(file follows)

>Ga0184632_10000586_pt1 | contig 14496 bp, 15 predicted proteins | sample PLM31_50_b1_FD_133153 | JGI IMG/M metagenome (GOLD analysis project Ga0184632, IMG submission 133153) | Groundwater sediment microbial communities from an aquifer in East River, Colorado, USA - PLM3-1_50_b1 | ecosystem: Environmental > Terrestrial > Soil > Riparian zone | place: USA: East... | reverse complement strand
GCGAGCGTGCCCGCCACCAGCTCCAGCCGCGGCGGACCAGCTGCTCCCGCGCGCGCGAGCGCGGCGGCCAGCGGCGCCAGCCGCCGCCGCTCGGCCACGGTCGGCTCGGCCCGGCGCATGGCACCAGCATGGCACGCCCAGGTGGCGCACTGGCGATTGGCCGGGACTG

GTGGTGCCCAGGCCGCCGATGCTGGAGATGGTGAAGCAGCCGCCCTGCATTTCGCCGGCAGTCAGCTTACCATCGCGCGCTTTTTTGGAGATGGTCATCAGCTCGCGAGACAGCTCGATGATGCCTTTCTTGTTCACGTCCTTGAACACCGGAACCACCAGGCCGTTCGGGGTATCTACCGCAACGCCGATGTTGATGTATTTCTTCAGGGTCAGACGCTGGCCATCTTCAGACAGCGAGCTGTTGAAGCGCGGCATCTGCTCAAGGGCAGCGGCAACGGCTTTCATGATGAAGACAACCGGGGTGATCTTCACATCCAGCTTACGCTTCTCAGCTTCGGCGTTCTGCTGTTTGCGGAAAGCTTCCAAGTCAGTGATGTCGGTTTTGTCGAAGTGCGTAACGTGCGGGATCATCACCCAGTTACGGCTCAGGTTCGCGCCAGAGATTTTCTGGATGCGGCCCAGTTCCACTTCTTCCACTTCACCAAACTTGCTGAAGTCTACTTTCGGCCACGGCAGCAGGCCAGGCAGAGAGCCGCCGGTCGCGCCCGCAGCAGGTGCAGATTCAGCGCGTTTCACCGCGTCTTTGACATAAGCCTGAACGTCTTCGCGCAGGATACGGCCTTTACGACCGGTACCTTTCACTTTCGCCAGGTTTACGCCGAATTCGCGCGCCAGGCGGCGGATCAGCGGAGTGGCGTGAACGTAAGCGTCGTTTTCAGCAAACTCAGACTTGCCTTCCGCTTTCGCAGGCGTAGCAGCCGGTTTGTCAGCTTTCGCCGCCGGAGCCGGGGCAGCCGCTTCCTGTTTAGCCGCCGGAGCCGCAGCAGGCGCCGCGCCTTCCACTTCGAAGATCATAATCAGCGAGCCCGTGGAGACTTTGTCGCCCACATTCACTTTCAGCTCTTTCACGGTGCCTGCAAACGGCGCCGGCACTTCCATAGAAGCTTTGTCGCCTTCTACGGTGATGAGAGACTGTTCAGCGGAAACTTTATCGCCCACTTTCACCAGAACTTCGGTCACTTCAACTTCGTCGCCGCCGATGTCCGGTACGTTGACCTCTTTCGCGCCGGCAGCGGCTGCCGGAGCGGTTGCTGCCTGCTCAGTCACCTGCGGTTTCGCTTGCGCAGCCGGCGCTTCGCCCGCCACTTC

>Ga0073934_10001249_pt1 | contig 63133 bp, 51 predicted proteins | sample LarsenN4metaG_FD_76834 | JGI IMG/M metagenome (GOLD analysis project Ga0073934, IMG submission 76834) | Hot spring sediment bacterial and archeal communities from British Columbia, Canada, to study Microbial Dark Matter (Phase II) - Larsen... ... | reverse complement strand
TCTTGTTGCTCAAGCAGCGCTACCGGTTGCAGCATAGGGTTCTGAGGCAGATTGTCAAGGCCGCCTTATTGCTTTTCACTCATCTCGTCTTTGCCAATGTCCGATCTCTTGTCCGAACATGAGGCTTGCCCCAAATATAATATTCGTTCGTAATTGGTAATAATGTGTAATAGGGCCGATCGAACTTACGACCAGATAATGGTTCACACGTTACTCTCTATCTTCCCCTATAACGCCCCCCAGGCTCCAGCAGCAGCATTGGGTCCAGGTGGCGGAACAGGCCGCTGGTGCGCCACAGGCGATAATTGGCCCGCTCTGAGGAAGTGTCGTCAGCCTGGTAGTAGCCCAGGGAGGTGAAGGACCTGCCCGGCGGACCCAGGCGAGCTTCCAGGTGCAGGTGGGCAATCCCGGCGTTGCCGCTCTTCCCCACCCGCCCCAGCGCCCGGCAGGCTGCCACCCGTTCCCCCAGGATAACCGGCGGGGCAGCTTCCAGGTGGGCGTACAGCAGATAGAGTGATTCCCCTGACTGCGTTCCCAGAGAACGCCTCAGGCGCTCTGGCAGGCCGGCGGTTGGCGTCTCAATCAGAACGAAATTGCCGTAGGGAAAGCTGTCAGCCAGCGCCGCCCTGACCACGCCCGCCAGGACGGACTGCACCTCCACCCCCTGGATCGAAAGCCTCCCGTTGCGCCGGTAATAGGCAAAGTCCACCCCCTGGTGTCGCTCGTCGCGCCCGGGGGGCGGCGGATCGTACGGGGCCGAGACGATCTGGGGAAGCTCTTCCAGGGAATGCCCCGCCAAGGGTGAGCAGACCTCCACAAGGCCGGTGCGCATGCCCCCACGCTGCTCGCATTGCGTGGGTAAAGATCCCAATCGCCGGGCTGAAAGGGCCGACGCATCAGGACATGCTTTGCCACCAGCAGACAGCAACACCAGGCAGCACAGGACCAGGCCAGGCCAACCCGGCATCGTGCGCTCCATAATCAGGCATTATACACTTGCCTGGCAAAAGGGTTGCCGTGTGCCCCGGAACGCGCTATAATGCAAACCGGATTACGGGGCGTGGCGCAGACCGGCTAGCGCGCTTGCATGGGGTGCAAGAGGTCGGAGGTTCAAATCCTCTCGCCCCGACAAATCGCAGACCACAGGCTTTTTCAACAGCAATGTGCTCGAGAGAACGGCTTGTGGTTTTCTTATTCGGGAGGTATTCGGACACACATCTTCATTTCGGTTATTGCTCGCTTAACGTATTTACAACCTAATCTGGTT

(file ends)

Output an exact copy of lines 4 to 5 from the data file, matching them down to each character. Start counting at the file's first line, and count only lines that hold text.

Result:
>Ga0073934_10001249_pt1 | contig 63133 bp, 51 predicted proteins | sample LarsenN4metaG_FD_76834 | JGI IMG/M metagenome (GOLD analysis project Ga0073934, IMG submission 76834) | Hot spring sediment bacterial and archeal communities from British Columbia, Canada, to study Microbial Dark Matter (Phase II) - Larsen... ... | reverse complement strand
TCTTGTTGCTCAAGCAGCGCTACCGGTTGCAGCATAGGGTTCTGAGGCAGATTGTCAAGGCCGCCTTATTGCTTTTCACTCATCTCGTCTTTGCCAATGTCCGATCTCTTGTCCGAACATGAGGCTTGCCCCAAATATAATATTCGTTCGTAATTGGTAATAATGTGTAATAGGGCCGATCGAACTTACGACCAGATAATGGTTCACACGTTACTCTCTATCTTCCCCTATAACGCCCCCCAGGCTCCAGCAGCAGCATTGGGTCCAGGTGGCGGAACAGGCCGCTGGTGCGCCACAGGCGATAATTGGCCCGCTCTGAGGAAGTGTCGTCAGCCTGGTAGTAGCCCAGGGAGGTGAAGGACCTGCCCGGCGGACCCAGGCGAGCTTCCAGGTGCAGGTGGGCAATCCCGGCGTTGCCGCTCTTCCCCACCCGCCCCAGCGCCCGGCAGGCTGCCACCCGTTCCCCCAGGATAACCGGCGGGGCAGCTTCCAGGTGGGCGTACAGCAGATAGAGTGATTCCCCTGACTGCGTTCCCAGAGAACGCCTCAGGCGCTCTGGCAGGCCGGCGGTTGGCGTCTCAATCAGAACGAAATTGCCGTAGGGAAAGCTGTCAGCCAGCGCCGCCCTGACCACGCCCGCCAGGACGGACTGCACCTCCACCCCCTGGATCGAAAGCCTCCCGTTGCGCCGGTAATAGGCAAAGTCCACCCCCTGGTGTCGCTCGTCGCGCCCGGGGGGCGGCGGATCGTACGGGGCCGAGACGATCTGGGGAAGCTCTTCCAGGGAATGCCCCGCCAAGGGTGAGCAGACCTCCACAAGGCCGGTGCGCATGCCCCCACGCTGCTCGCATTGCGTGGGTAAAGATCCCAATCGCCGGGCTGAAAGGGCCGACGCATCAGGACATGCTTTGCCACCAGCAGACAGCAACACCAGGCAGCACAGGACCAGGCCAGGCCAACCCGGCATCGTGCGCTCCATAATCAGGCATTATACACTTGCCTGGCAAAAGGGTTGCCGTGTGCCCCGGAACGCGCTATAATGCAAACCGGATTACGGGGCGTGGCGCAGACCGGCTAGCGCGCTTGCATGGGGTGCAAGAGGTCGGAGGTTCAAATCCTCTCGCCCCGACAAATCGCAGACCACAGGCTTTTTCAACAGCAATGTGCTCGAGAGAACGGCTTGTGGTTTTCTTATTCGGGAGGTATTCGGACACACATCTTCATTTCGGTTATTGCTCGCTTAACGTATTTACAACCTAATCTGGTT